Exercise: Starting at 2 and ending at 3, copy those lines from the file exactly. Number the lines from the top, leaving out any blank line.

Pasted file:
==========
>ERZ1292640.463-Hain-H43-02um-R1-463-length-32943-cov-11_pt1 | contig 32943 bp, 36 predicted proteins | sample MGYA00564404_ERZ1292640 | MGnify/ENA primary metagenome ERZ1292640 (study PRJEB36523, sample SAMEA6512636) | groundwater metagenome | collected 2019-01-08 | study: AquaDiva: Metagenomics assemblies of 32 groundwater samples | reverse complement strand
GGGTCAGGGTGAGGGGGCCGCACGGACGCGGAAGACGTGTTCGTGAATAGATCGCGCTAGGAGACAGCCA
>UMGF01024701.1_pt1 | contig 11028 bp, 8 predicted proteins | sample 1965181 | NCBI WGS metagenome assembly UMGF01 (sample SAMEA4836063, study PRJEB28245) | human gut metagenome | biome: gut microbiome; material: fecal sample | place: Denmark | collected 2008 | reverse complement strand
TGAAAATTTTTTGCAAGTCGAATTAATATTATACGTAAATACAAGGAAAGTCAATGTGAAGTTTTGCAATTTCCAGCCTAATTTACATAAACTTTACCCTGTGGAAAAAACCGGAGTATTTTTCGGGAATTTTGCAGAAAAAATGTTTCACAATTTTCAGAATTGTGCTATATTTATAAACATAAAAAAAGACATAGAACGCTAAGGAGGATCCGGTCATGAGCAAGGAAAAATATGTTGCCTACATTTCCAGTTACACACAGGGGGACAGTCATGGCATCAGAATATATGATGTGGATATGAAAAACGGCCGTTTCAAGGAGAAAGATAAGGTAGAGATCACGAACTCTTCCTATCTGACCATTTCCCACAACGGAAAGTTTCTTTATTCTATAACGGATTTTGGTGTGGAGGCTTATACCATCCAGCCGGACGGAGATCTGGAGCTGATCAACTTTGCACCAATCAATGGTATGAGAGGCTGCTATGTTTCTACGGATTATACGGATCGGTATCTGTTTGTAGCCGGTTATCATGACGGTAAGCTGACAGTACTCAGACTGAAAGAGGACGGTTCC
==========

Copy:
GGGTCAGGGTGAGGGGGCCGCACGGACGCGGAAGACGTGTTCGTGAATAGATCGCGCTAGGAGACAGCCA
>UMGF01024701.1_pt1 | contig 11028 bp, 8 predicted proteins | sample 1965181 | NCBI WGS metagenome assembly UMGF01 (sample SAMEA4836063, study PRJEB28245) | human gut metagenome | biome: gut microbiome; material: fecal sample | place: Denmark | collected 2008 | reverse complement strand